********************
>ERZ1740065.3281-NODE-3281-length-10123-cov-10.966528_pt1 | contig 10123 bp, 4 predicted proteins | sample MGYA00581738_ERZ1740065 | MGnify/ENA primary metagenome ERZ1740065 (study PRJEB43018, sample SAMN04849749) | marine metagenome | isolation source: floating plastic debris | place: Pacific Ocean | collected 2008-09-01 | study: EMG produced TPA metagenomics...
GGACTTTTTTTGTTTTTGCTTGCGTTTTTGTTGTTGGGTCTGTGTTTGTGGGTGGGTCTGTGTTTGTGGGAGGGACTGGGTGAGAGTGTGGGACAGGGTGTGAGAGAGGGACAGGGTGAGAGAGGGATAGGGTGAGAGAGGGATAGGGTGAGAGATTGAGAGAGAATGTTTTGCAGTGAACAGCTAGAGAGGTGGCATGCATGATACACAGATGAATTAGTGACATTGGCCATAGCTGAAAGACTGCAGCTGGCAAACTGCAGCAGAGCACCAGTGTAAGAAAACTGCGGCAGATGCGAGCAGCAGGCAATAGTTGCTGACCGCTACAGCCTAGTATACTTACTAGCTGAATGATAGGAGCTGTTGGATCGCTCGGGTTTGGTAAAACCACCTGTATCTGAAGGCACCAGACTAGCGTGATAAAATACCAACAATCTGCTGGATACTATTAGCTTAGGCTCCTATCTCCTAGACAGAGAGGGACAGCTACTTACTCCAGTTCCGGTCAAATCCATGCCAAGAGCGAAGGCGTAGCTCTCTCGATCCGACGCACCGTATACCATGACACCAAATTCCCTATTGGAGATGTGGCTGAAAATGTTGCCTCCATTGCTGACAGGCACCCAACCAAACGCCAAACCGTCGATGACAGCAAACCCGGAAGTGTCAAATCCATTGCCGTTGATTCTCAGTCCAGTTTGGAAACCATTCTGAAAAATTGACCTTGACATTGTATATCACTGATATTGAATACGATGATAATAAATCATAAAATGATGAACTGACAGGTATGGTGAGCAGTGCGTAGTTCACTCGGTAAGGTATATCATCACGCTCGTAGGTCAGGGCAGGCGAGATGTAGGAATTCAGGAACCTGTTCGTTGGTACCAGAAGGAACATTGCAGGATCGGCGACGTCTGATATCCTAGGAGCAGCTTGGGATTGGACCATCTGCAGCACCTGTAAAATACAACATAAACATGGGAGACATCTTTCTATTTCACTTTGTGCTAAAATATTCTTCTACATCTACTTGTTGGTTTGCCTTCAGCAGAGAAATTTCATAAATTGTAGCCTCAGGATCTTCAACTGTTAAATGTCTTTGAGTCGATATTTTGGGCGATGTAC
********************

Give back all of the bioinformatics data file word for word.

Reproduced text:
>ERZ1740065.3281-NODE-3281-length-10123-cov-10.966528_pt1 | contig 10123 bp, 4 predicted proteins | sample MGYA00581738_ERZ1740065 | MGnify/ENA primary metagenome ERZ1740065 (study PRJEB43018, sample SAMN04849749) | marine metagenome | isolation source: floating plastic debris | place: Pacific Ocean | collected 2008-09-01 | study: EMG produced TPA metagenomics...
GGACTTTTTTTGTTTTTGCTTGCGTTTTTGTTGTTGGGTCTGTGTTTGTGGGTGGGTCTGTGTTTGTGGGAGGGACTGGGTGAGAGTGTGGGACAGGGTGTGAGAGAGGGACAGGGTGAGAGAGGGATAGGGTGAGAGAGGGATAGGGTGAGAGATTGAGAGAGAATGTTTTGCAGTGAACAGCTAGAGAGGTGGCATGCATGATACACAGATGAATTAGTGACATTGGCCATAGCTGAAAGACTGCAGCTGGCAAACTGCAGCAGAGCACCAGTGTAAGAAAACTGCGGCAGATGCGAGCAGCAGGCAATAGTTGCTGACCGCTACAGCCTAGTATACTTACTAGCTGAATGATAGGAGCTGTTGGATCGCTCGGGTTTGGTAAAACCACCTGTATCTGAAGGCACCAGACTAGCGTGATAAAATACCAACAATCTGCTGGATACTATTAGCTTAGGCTCCTATCTCCTAGACAGAGAGGGACAGCTACTTACTCCAGTTCCGGTCAAATCCATGCCAAGAGCGAAGGCGTAGCTCTCTCGATCCGACGCACCGTATACCATGACACCAAATTCCCTATTGGAGATGTGGCTGAAAATGTTGCCTCCATTGCTGACAGGCACCCAACCAAACGCCAAACCGTCGATGACAGCAAACCCGGAAGTGTCAAATCCATTGCCGTTGATTCTCAGTCCAGTTTGGAAACCATTCTGAAAAATTGACCTTGACATTGTATATCACTGATATTGAATACGATGATAATAAATCATAAAATGATGAACTGACAGGTATGGTGAGCAGTGCGTAGTTCACTCGGTAAGGTATATCATCACGCTCGTAGGTCAGGGCAGGCGAGATGTAGGAATTCAGGAACCTGTTCGTTGGTACCAGAAGGAACATTGCAGGATCGGCGACGTCTGATATCCTAGGAGCAGCTTGGGATTGGACCATCTGCAGCACCTGTAAAATACAACATAAACATGGGAGACATCTTTCTATTTCACTTTGTGCTAAAATATTCTTCTACATCTACTTGTTGGTTTGCCTTCAGCAGAGAAATTTCATAAATTGTAGCCTCAGGATCTTCAACTGTTAAATGTCTTTGAGTCGATATTTTGGGCGATGTAC